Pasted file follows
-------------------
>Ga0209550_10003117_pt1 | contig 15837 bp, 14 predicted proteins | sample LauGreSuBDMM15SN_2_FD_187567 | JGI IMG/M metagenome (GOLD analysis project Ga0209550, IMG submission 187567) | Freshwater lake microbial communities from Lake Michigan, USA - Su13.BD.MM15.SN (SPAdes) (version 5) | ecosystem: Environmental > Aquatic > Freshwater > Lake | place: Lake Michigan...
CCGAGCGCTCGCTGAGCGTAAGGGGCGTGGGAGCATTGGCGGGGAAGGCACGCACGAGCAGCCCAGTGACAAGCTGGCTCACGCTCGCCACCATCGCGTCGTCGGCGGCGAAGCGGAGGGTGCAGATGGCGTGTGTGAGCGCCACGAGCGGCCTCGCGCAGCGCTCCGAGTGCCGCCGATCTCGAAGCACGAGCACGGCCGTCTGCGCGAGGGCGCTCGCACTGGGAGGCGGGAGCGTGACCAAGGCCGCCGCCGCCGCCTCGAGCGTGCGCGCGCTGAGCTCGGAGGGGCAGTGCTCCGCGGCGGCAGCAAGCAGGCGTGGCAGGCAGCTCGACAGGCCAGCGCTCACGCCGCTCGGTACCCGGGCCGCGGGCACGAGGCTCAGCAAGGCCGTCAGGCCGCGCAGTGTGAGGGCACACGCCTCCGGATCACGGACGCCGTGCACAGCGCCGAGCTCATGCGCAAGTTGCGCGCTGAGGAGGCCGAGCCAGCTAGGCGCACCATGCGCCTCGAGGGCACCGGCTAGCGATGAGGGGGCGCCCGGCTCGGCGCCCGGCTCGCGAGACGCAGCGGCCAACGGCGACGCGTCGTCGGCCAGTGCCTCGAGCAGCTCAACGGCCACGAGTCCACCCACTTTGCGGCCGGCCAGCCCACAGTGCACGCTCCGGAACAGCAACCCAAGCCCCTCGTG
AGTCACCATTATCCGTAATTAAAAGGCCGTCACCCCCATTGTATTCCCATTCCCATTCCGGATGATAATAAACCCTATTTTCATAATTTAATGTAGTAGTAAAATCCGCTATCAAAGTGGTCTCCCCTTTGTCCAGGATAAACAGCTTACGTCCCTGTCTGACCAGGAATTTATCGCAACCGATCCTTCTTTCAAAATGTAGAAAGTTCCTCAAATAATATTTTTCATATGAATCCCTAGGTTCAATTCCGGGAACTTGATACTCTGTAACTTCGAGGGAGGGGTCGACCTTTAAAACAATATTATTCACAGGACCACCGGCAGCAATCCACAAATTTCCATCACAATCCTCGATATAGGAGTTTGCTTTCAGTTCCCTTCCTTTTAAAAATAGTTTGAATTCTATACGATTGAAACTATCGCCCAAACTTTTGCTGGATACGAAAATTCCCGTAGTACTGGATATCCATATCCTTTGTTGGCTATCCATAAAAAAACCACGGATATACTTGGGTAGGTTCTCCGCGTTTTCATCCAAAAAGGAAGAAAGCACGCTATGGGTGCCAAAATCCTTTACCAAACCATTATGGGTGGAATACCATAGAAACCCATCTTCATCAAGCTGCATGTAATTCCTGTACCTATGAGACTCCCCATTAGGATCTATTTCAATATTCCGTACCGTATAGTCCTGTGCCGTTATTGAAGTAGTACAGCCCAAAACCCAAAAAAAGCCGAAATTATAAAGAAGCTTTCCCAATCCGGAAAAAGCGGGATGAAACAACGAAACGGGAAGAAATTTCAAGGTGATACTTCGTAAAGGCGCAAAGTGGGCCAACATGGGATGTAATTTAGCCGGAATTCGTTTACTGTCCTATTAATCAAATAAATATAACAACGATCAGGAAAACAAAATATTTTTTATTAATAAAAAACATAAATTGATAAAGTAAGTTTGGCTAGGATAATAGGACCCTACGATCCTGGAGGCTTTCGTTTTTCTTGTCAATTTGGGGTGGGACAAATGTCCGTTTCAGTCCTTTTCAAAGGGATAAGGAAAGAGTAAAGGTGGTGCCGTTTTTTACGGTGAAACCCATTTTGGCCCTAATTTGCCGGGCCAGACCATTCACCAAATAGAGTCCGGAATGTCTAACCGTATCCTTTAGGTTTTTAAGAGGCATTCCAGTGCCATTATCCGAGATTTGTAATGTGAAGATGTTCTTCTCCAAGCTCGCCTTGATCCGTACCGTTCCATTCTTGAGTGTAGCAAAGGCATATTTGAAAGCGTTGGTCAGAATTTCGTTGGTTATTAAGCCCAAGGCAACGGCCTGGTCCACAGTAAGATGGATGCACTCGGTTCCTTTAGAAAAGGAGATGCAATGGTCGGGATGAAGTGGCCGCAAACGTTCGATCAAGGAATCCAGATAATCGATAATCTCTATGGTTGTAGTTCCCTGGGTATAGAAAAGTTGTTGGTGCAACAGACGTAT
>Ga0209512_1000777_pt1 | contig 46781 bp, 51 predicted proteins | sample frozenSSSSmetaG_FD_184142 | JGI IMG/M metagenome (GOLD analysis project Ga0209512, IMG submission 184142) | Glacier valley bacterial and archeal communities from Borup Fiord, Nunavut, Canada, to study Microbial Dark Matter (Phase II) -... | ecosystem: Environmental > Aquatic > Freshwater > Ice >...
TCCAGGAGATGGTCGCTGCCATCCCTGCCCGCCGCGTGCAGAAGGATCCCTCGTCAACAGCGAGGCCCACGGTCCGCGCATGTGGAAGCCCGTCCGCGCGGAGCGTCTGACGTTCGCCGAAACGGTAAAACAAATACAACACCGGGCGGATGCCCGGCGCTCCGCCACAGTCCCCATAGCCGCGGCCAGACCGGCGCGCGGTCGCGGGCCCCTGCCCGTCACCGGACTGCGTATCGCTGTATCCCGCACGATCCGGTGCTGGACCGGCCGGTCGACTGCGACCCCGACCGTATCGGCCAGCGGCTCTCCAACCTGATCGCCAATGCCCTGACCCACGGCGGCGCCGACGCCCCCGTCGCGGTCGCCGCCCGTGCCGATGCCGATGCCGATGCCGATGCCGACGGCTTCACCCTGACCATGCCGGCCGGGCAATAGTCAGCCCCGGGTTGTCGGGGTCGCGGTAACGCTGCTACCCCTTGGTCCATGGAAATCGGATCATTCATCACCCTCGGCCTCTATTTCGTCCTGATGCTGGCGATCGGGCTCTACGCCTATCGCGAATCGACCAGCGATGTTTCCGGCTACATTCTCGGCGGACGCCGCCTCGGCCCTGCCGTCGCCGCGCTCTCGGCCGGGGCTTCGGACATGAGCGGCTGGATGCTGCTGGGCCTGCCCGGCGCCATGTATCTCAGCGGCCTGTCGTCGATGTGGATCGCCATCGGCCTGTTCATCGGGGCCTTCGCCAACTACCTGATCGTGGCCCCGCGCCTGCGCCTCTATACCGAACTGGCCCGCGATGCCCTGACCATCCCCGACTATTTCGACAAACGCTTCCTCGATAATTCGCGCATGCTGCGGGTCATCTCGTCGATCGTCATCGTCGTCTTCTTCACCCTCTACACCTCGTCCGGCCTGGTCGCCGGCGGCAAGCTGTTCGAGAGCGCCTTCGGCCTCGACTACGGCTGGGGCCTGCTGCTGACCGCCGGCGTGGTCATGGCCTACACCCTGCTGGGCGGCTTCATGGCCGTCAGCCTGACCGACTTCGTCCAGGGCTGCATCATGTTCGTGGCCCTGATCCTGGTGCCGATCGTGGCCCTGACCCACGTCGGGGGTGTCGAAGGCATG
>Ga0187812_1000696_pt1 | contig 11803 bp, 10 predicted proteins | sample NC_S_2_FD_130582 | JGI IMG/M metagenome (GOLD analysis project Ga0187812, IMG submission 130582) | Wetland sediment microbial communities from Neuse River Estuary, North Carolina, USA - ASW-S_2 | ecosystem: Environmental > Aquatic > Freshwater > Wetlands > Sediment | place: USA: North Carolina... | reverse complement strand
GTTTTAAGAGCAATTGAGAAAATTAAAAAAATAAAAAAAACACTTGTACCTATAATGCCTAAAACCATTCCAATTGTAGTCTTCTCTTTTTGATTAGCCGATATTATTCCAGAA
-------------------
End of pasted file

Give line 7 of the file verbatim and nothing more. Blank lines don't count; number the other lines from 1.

GTTTTAAGAGCAATTGAGAAAATTAAAAAAATAAAAAAAACACTTGTACCTATAATGCCTAAAACCATTCCAATTGTAGTCTTCTCTTTTTGATTAGCCGATATTATTCCAGAA